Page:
Dealing with non deterministic task execution order

I’ll preface by saying I realize this problem has a larger scope than just TCA, but I’m curious if TCA can provide a solution.

Suppose we want to write to a database off the Main Actor

actor Database {
  func insert(_ value: Int) { print("insert \(value)") }
  func delete(_ value: Int) { print("delete \(value)") }

And then we have a Reducer that, for example, receives input from the UI

struct AppReducer: ReducerProtocol {
  struct State: Equatable { … }
  enum Action {
    case insert(Int)
    case delete(Int)
  @Dependency(\.database) var database

  var body: some ReducerProtocol<State, Action> {
    Reduce { state, action in
      switch action {
      case let .insert(value):
        return .run { _ in
          await database.insert(value)

      case let .delete(value):
        return .run { _ in
          await database.delete(value)

If the reducer receives actions in a certain order, the database may not be called in that respective order due to Actor reentrancy. For example, if the reducer recieves


the database could execute in the wrong order, printing

delete 0
insert 0

In GCD world we would execute the database writes on a serial queue, but with Swift Concurrency there seems to be no good way to mimic that behavior, since every suspension point entails a non deterministic execution order. I’m wondering how you guys are dealing with this. Is there a fundamentally different way I should be thinking about design patterns with Swift Concurrency? I have run into this problem in other contexts as well, for example, displaying photos in the order they were taken. It applies to anything where there’s some sort of input stream which goes into an async process that produces an output which should be ordered the same as the input.

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If you need things to happen in a fixed order, then generally you should execute them in that order from a single task. Swift doesn't yet come out of the box with very well-developed mechanisms for this yet, but you might be able to use AsyncChannel and other tools from the swift-async-algorithms package to submit messages to a processing task to process in received order.

Since we would use func send(_ element: T) async on AsyncChannel<T> , doesn't that mean elements may not be sent in the correct order because again we have the suspension point when we await send?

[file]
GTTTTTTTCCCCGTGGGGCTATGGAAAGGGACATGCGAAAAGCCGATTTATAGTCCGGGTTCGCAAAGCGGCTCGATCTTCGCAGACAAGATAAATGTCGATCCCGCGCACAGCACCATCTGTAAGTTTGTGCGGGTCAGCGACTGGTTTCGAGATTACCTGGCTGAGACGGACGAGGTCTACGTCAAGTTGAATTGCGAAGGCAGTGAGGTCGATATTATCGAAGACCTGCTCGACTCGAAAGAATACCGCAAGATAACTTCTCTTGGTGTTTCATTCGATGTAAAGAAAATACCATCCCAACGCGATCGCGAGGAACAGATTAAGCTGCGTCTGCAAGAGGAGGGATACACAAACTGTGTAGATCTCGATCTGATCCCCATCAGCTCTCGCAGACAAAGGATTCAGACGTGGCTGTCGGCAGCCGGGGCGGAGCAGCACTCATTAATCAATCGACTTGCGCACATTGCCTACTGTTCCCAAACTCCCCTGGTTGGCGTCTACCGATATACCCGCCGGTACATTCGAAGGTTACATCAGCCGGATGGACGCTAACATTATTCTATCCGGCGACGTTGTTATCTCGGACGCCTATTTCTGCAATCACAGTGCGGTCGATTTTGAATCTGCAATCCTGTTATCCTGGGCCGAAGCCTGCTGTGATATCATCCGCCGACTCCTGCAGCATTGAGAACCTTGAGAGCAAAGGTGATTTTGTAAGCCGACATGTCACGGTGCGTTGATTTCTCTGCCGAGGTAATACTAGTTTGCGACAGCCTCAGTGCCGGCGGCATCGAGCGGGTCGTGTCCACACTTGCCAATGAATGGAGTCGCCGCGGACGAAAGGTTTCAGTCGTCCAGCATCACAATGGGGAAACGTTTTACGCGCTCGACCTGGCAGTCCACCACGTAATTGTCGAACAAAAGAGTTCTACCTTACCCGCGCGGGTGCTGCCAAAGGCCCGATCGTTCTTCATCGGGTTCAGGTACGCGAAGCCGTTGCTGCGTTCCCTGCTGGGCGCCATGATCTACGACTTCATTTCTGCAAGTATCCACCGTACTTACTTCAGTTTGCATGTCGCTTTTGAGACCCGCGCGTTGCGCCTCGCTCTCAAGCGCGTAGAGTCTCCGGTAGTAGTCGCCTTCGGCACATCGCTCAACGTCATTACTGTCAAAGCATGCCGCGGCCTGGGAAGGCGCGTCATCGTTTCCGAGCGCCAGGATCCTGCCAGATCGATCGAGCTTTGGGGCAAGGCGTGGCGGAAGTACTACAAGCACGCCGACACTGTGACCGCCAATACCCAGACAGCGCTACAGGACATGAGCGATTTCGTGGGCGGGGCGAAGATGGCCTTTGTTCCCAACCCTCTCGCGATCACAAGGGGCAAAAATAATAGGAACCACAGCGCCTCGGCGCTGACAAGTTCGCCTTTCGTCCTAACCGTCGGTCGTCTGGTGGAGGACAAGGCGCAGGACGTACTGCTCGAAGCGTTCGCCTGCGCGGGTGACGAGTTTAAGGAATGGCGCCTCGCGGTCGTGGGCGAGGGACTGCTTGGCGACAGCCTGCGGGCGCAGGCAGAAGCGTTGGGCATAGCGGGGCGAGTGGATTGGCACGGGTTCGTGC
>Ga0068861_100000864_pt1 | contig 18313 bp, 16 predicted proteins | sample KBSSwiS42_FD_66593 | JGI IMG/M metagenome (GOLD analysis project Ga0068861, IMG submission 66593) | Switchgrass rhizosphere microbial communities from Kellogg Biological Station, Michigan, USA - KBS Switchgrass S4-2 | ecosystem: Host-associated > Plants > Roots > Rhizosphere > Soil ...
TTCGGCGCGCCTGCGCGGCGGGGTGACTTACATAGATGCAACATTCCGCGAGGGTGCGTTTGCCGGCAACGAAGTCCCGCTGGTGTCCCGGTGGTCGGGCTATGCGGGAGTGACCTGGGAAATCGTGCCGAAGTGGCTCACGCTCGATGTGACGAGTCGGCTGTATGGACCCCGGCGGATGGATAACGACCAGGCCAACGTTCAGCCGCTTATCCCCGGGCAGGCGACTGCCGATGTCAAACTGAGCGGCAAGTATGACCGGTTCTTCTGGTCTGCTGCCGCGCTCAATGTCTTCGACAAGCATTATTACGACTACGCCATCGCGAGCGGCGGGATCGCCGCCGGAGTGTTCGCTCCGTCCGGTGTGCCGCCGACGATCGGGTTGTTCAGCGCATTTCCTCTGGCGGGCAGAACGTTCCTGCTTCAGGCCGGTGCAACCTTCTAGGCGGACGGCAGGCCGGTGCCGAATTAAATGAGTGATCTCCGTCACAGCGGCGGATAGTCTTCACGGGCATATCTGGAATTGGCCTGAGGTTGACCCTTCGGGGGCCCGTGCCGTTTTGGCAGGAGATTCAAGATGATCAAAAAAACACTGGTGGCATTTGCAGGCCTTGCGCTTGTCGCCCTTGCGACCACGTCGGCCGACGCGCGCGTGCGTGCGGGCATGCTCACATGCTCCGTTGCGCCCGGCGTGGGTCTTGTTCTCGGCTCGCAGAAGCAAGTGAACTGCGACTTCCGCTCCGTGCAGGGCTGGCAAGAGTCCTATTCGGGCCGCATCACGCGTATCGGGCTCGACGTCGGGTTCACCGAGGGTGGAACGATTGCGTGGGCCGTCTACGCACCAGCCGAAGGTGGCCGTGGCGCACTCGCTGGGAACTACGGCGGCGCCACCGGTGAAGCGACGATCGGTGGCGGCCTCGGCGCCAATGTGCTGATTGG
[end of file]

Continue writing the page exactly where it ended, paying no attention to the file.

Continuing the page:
I've heard it mentioned, a few times, that the upcoming feature supporting custom actor executors will allow this. Although I've not seen any elaboration as to why.

Tangentially, I worry that this unintuitive behaviour of actors isn't well-advertised enough, in Swift. In every other language where I've encountered actors, order is deterministic in these sorts of scenarios because the actors have an actual "mailbox" (i.e. message queue)… behaving very much like a GCD serial queue. I'm actually quite curious why Swift's actors don't behave the same way, if not use that same kind of implementation, by default…?

Yeah, in their current form actors don't really "act" so much as they only provide a synchronization barrier for some data they own. One way to build a more traditional message-based model could be to have an actor that spawns a work task and message queue for itself, and have the public methods on the actor send messages and return immediately, letting the task work through the message queue in order.

Wouldn't that require asynchronous and therefore order-undefined calls to those actor methods, though? It seems like the same "chicken and egg" problem as using AsyncChannel.

Or are you talking hypothetically, beyond Swift's current actor design?

Depends on the messaging mechanism you use. AsyncChannel should provide in-order delivery, and suspends senders when the buffer is full (or there is no buffer and the receiver isn't ready), but you could choose to use an unordered queue instead.

@darrenasaro TCA test stores will behave deterministically when serialized to the main executor (which is a configuration option in the current version, and the default in the upcoming 1.0 release).

For application code, if you require an action to be fully-processed before continuing, you can await it:

await viewStore.send(.insert(0)).finish()
viewStore.send(.delete(0))  // won't execute till the above completes
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